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Experience with and perception of research among first year osteopathic medical students Public Deposited

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MLA citation style

Ogunbekun, Oladipupo, et al. Experience with and Perception of Research Among First Year Osteopathic Medical Students. . 1122. https://mushare.marian.edu/concern/generic_works/173e8691-e1e5-442e-a2eb-9ba3980a71b3?locale=en

APA citation style

Ogunbekun, Oladipupo, Lowery, Jonathan, Jackson, Krista, & Zahl, Sarah. (1122). Experience with and perception of research among first year osteopathic medical students. https://mushare.marian.edu/concern/generic_works/173e8691-e1e5-442e-a2eb-9ba3980a71b3?locale=en

Chicago citation style

Ogunbekun, Oladipupo, Lowery, Jonathan, Jackson, Krista, and Zahl, Sarah. Experience with and Perception of Research Among First Year Osteopathic Medical Students. 1122. https://mushare.marian.edu/concern/generic_works/173e8691-e1e5-442e-a2eb-9ba3980a71b3?locale=en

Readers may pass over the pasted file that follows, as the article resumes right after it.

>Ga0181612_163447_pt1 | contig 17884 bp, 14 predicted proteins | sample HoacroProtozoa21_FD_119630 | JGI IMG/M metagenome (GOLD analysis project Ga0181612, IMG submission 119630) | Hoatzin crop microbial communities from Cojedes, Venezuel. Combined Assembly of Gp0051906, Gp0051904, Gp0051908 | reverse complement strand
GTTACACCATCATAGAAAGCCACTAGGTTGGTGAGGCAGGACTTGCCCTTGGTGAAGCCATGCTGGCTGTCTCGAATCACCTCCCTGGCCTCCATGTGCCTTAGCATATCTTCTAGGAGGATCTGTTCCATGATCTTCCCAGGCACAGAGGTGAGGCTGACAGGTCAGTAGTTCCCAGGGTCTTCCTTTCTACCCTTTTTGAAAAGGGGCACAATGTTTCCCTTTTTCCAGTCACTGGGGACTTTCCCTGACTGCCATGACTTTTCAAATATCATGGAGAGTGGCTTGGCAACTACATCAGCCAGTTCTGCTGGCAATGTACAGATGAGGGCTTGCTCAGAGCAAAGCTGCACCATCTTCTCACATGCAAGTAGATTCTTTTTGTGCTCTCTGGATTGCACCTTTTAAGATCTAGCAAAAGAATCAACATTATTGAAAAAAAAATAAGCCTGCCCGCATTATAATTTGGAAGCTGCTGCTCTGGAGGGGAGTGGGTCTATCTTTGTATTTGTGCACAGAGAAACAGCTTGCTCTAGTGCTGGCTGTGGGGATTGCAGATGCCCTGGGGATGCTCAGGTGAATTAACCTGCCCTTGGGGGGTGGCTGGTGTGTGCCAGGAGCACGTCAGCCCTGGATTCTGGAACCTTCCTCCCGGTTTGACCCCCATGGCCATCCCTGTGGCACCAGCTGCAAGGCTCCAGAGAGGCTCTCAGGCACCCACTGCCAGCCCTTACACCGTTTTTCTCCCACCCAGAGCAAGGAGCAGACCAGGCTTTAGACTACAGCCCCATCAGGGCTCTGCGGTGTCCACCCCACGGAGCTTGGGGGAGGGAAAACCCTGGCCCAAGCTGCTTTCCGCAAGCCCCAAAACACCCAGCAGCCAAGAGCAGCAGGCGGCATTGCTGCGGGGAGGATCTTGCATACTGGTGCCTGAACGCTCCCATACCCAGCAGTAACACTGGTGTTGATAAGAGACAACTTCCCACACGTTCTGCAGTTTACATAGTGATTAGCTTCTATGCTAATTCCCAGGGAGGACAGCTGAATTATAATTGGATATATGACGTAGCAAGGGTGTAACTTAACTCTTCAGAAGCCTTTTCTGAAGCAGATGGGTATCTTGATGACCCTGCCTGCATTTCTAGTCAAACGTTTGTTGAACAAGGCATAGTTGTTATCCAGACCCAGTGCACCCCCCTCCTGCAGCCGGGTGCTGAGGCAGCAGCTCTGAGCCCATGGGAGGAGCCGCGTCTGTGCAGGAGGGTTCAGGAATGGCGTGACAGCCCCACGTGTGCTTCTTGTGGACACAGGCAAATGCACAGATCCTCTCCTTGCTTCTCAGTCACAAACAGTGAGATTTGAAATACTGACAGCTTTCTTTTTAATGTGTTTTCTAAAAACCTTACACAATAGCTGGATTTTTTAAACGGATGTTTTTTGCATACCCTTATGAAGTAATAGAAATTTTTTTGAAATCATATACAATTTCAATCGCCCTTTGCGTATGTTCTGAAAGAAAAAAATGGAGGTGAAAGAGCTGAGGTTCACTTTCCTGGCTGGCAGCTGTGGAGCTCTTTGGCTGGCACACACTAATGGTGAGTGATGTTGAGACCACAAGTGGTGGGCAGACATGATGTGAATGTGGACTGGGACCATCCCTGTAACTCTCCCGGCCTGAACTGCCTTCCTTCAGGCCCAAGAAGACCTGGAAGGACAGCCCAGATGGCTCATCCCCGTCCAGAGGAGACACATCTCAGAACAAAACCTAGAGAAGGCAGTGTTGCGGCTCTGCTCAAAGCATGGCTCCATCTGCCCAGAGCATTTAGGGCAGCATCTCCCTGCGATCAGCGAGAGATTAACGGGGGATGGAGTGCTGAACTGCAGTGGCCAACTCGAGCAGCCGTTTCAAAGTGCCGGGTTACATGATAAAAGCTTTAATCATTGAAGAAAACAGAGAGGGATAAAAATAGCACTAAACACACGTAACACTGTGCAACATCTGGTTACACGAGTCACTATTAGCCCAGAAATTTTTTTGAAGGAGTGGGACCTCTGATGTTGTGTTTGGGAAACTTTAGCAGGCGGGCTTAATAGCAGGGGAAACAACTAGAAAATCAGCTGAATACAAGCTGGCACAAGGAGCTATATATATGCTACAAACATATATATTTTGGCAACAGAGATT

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There are limited data regarding the research experience and/or interest among osteopathic medical students despite a rapidly increasing enrollment and expansion of the number of osteopathic medical schools. A 2016 study of first-year osteopathic medical students at WesternU/COMP and WesternU/COMP-NW indicated that 81% of respondents had prior research experience and 75% were either currently doing research or were interested in doing research during medical school. Here, we extended that survey to Marian University College of Osteopathic Medicine to determine the research experience and interest among first-year osteopathic medical students. Based on a response rate of 55.69%, a majority of respondents reported prior research experience (91.34%), with 19.49% of those students having garnered peer-reviewed publication(s). This is consistent with a strong perception of research being valuable, with 98.81% indicating some level of importance and 47.62% indicating "very" or "extremely" important. Interestingly, fewer respondents (71.95%) are either currently participating in research or affirmed interest in performing research during medical school, with the highest level of interest in clinical research (28.13%) followed by basic science (20.7%). Regarding incentives that might encourage participation in research, respondents prefer monetary compensation (46.25%) and/or extra credit in courses (29.38%). Reported barriers to performing research include possible negative impact on coursework (62.18%) and preference for other extracurricular activities (16.81%). Although a majority of the students (85.71%) reported awareness that research opportunities are available, fewer (56.09%) were aware of whether opportunities exist in their specific field of interest. Our findings indicate a strong positive perception of research among MU-COM students and highlight opportunities for improved communication and enhancement of the research environment through incentivization and/or removal of perceived barriers

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